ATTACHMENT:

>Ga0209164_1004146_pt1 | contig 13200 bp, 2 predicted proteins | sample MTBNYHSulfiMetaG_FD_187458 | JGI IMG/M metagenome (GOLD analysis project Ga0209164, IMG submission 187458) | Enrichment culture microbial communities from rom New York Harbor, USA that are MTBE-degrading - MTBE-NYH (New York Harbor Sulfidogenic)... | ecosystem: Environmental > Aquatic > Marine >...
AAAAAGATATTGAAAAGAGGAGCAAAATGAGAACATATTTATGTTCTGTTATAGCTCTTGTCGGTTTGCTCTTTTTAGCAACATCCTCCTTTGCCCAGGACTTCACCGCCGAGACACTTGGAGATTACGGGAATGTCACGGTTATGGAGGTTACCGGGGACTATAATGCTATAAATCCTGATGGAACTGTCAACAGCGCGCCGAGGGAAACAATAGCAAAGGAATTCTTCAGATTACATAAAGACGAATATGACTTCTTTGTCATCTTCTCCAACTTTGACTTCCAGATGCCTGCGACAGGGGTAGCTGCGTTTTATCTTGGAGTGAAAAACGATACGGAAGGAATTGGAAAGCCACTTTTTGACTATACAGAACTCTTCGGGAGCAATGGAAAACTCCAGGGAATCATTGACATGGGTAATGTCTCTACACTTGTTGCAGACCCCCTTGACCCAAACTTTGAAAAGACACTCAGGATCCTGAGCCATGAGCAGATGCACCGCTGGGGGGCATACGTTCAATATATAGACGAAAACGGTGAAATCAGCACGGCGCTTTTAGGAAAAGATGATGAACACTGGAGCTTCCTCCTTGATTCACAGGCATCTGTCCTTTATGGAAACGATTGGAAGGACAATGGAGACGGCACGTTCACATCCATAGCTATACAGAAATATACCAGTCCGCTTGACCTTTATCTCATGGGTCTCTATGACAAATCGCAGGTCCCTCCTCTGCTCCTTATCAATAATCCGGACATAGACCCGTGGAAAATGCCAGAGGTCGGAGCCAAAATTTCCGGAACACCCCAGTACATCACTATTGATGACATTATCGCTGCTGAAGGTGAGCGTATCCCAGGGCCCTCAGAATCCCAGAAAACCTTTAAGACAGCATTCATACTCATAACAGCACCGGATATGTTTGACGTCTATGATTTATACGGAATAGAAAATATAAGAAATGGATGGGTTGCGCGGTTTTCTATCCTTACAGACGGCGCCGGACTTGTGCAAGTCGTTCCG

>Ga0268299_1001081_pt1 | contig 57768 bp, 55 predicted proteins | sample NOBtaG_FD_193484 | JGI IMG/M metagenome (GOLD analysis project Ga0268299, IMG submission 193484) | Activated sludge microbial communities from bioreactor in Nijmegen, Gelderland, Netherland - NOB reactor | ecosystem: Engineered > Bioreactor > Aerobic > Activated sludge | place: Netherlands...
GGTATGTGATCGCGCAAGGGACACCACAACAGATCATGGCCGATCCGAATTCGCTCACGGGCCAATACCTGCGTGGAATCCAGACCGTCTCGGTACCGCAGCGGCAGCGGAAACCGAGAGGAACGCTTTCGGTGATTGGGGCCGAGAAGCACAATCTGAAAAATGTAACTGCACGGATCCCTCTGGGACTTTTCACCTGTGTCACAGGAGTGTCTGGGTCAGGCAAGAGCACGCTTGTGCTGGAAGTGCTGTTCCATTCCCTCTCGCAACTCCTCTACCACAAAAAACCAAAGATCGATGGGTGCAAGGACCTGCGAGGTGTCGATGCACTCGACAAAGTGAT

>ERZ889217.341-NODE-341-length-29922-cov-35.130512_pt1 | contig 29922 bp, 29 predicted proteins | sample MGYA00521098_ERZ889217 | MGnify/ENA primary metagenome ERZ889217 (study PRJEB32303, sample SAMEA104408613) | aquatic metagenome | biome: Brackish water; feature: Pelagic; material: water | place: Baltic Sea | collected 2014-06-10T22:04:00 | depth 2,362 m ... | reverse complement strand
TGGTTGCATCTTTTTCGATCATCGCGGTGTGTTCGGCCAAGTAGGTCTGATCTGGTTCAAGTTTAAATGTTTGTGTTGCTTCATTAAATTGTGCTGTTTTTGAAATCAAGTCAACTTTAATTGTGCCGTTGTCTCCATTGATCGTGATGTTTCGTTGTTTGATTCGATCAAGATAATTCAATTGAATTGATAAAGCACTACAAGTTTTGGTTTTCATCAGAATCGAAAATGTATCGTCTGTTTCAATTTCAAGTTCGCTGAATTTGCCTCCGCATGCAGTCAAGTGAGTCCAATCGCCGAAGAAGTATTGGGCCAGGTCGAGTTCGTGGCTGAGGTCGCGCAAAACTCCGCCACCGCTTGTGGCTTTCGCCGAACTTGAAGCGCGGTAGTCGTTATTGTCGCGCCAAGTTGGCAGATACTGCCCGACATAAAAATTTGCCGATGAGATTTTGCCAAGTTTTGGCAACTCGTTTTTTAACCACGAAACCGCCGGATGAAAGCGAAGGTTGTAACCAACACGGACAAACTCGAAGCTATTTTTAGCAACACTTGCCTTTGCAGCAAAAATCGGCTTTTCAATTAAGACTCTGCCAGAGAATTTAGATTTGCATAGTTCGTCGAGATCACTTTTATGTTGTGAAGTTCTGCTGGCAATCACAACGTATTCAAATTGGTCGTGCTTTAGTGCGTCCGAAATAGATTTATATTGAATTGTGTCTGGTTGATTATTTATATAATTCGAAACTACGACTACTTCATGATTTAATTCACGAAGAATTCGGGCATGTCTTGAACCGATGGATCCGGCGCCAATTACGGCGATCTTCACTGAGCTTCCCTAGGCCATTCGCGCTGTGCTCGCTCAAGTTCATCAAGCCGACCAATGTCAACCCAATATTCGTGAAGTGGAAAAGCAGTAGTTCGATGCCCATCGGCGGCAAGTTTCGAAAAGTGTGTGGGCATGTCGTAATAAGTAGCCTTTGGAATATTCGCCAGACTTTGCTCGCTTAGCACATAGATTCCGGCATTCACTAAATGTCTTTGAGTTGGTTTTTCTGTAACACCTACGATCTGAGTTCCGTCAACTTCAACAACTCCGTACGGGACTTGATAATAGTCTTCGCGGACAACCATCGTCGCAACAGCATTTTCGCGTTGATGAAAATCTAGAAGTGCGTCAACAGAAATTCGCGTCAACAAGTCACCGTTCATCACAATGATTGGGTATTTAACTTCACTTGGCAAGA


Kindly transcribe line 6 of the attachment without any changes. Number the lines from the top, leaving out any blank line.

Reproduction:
TGGTTGCATCTTTTTCGATCATCGCGGTGTGTTCGGCCAAGTAGGTCTGATCTGGTTCAAGTTTAAATGTTTGTGTTGCTTCATTAAATTGTGCTGTTTTTGAAATCAAGTCAACTTTAATTGTGCCGTTGTCTCCATTGATCGTGATGTTTCGTTGTTTGATTCGATCAAGATAATTCAATTGAATTGATAAAGCACTACAAGTTTTGGTTTTCATCAGAATCGAAAATGTATCGTCTGTTTCAATTTCAAGTTCGCTGAATTTGCCTCCGCATGCAGTCAAGTGAGTCCAATCGCCGAAGAAGTATTGGGCCAGGTCGAGTTCGTGGCTGAGGTCGCGCAAAACTCCGCCACCGCTTGTGGCTTTCGCCGAACTTGAAGCGCGGTAGTCGTTATTGTCGCGCCAAGTTGGCAGATACTGCCCGACATAAAAATTTGCCGATGAGATTTTGCCAAGTTTTGGCAACTCGTTTTTTAACCACGAAACCGCCGGATGAAAGCGAAGGTTGTAACCAACACGGACAAACTCGAAGCTATTTTTAGCAACACTTGCCTTTGCAGCAAAAATCGGCTTTTCAATTAAGACTCTGCCAGAGAATTTAGATTTGCATAGTTCGTCGAGATCACTTTTATGTTGTGAAGTTCTGCTGGCAATCACAACGTATTCAAATTGGTCGTGCTTTAGTGCGTCCGAAATAGATTTATATTGAATTGTGTCTGGTTGATTATTTATATAATTCGAAACTACGACTACTTCATGATTTAATTCACGAAGAATTCGGGCATGTCTTGAACCGATGGATCCGGCGCCAATTACGGCGATCTTCACTGAGCTTCCCTAGGCCATTCGCGCTGTGCTCGCTCAAGTTCATCAAGCCGACCAATGTCAACCCAATATTCGTGAAGTGGAAAAGCAGTAGTTCGATGCCCATCGGCGGCAAGTTTCGAAAAGTGTGTGGGCATGTCGTAATAAGTAGCCTTTGGAATATTCGCCAGACTTTGCTCGCTTAGCACATAGATTCCGGCATTCACTAAATGTCTTTGAGTTGGTTTTTCTGTAACACCTACGATCTGAGTTCCGTCAACTTCAACAACTCCGTACGGGACTTGATAATAGTCTTCGCGGACAACCATCGTCGCAACAGCATTTTCGCGTTGATGAAAATCTAGAAGTGCGTCAACAGAAATTCGCGTCAACAAGTCACCGTTCATCACAATGATTGGGTATTTAACTTCACTTGGCAAGA